Michigan: Day Ten

Currently, I’m sitting in the waiting room of the Ann Arbor Honda dealership, waiting for my car to be serviced.  The Ricki Lake show is playing on the TV, which would be really irritating, except for the fact that I’m on the internet!  The city, apparently, has a ton of free wifi hotspots.  Who knew? (Answer: locals.)

When I find things like this, I almost always react with the thought, “we are living in the future, and it’s AMAZING!”  Except, that type of thing always prompts the follow-up thought of, “oh yeah?  Where’s my flying car?”

That’s such an outdated image of the future though. I mean… flying cars, really?  They do exist, but they’re definitely not mainstream.  And I’m not sure they should be.  After all, regular car maintenance is expensive enough–can you imagine the cost of an oil change for one of those?  Or the traffic congestion in LA? It’s bad enough already, so I’ll pass.  This current “future”–where I can carry a supercomputer around in my pocket, contact my friends by telephone from the mountains of Wales, and take 2,000 pictures on a single “roll” of film–is miraculous enough.  And for dreams of a more technological future?  How about a space elevator and a Mars colony?   They sound pretty good to me!



The Kindness of Strangers

These look like regular flip-flops, no? But in fact, they are the flip-flops of kindness.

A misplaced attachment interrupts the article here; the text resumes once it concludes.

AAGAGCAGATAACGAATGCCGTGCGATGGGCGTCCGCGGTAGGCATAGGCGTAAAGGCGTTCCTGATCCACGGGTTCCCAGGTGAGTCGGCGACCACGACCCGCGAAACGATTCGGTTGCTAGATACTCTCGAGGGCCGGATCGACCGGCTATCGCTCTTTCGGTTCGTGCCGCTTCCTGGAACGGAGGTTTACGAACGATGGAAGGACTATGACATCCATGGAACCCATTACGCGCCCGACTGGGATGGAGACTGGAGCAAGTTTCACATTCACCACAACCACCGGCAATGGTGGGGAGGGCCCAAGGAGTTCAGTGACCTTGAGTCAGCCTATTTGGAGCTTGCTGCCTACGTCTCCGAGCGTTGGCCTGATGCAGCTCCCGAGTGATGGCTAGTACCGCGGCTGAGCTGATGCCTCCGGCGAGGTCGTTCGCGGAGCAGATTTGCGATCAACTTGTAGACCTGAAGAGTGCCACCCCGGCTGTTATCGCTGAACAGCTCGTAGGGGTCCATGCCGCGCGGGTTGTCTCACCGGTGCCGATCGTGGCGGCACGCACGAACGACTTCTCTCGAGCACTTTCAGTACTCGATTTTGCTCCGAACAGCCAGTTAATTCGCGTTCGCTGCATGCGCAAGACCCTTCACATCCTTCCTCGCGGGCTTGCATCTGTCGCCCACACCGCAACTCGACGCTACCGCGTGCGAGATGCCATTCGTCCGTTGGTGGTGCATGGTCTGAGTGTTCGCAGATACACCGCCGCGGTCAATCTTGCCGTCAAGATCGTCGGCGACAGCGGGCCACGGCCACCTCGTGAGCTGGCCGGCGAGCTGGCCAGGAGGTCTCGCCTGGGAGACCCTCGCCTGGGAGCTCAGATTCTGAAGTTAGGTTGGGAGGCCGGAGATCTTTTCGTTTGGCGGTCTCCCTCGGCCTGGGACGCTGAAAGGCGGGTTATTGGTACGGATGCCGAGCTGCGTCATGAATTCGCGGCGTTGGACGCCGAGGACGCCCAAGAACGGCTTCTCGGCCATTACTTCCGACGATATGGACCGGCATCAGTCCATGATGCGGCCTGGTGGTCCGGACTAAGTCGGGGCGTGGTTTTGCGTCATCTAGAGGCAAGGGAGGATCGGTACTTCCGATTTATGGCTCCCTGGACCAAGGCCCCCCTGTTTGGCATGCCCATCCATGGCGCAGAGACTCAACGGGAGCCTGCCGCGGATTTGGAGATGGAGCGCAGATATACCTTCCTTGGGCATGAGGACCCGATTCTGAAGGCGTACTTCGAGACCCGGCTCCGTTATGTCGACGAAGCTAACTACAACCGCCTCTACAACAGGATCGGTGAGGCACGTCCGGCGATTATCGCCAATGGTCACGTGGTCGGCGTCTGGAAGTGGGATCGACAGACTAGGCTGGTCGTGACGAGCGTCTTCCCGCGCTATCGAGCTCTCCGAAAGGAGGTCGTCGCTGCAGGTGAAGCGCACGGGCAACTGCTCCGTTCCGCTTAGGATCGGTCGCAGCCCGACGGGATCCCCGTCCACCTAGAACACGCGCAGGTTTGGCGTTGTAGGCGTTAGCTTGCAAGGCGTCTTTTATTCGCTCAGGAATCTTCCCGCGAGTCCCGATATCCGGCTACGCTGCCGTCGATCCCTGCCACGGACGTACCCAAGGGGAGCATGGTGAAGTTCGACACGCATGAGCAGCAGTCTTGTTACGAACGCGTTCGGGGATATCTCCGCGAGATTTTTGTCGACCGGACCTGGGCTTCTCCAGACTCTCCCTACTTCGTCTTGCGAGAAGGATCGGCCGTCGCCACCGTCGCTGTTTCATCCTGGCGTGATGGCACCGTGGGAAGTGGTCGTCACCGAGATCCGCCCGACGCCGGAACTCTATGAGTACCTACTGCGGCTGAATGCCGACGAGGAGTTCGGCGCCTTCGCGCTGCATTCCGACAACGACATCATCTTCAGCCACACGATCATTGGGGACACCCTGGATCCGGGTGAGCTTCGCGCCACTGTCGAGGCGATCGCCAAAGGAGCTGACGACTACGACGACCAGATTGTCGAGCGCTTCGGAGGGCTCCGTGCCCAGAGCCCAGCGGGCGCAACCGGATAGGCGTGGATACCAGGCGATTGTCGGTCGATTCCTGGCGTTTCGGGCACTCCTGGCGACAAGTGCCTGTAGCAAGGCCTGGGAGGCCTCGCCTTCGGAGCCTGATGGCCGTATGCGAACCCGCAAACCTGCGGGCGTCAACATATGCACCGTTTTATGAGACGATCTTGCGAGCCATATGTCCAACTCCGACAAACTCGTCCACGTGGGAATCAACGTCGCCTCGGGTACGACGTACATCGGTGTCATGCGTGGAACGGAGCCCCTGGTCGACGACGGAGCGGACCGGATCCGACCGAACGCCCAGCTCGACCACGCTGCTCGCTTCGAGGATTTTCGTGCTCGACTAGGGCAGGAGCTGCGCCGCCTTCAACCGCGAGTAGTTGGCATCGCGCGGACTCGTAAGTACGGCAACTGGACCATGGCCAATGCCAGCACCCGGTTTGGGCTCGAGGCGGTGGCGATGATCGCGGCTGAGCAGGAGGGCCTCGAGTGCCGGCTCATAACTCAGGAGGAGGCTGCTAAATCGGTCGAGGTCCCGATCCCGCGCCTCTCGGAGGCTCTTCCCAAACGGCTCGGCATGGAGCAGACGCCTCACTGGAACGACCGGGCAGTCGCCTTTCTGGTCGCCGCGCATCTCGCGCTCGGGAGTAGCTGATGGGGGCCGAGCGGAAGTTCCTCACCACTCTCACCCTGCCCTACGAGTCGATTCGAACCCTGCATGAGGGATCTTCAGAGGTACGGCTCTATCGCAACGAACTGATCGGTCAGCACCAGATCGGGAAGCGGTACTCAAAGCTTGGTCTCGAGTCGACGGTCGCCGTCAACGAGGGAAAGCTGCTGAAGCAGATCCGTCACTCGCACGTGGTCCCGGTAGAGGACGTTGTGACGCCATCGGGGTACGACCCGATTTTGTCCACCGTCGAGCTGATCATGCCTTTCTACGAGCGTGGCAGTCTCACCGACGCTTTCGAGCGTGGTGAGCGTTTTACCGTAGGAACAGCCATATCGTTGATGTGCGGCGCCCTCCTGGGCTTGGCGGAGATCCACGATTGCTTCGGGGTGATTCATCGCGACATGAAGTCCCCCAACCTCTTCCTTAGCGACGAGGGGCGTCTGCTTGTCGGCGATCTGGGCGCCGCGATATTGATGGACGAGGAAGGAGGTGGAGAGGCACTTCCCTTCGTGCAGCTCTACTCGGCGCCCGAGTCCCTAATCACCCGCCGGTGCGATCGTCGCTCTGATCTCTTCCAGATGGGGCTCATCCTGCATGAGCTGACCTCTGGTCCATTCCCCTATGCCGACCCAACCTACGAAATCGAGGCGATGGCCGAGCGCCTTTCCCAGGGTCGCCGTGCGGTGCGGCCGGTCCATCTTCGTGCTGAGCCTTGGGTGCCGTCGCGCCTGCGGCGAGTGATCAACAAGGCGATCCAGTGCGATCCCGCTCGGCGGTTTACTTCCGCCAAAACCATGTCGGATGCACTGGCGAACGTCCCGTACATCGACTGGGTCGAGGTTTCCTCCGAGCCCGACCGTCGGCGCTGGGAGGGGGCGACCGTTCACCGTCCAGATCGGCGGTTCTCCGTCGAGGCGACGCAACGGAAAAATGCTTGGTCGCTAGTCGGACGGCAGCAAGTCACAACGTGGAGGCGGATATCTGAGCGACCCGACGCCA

Last week, I was taking a walk on my lunch-break from work. I have several routes that I’ve sort of “set” in the years gone by, one of which passes in front of  a veterinary office.  I was starting down that route, when I kicked a massive pile of dog poo.  I was trying to step over it, but apparently my depth perception was off that day.  Or maybe the pile was just that big.  Seriously–it had to have come from a dog large enough to ride on.

In any event, this did nothing to help my already foul mood.  Although I didn’t actually get much on my foot, my favorite pair of flip-flops from Lululemon were completely trashed.  They had already taken quite the beating from years of wear from lengthy walks, and I decided that it was probably time to let them go.  Looking around, I noticed that there was a woman dressed in scrubs walking a dog passing by.  I walked over to her and was trying to ask if I could throw my flip-flops away in her dumpster.  I must have had a really terrible look on my face, because she started apologizing and explaining the sidewalk hygiene situation.  (The techs clean it up in the morning and evening, but owners aren’t required to pick up after their pets, apparently.)  I waived her off and tried to make light of it.

Anyway, the lady vet allowed me to toss out my old flip flops in the garbage bin at the office.  Then–totally out of the blue–she said, “hey, I have several pairs of flip flops in my van.  Can I give you a pair?  They’ll probably be too big, but at least you won’t have to walk back barefoot.”  I was surprised and greatly appreciated, and she produced the above flip flops out of the back of her car.

I wore them back to the office, and washed my feet.  Now, they sit under my desk as a reminder that there are some very kind strangers out there.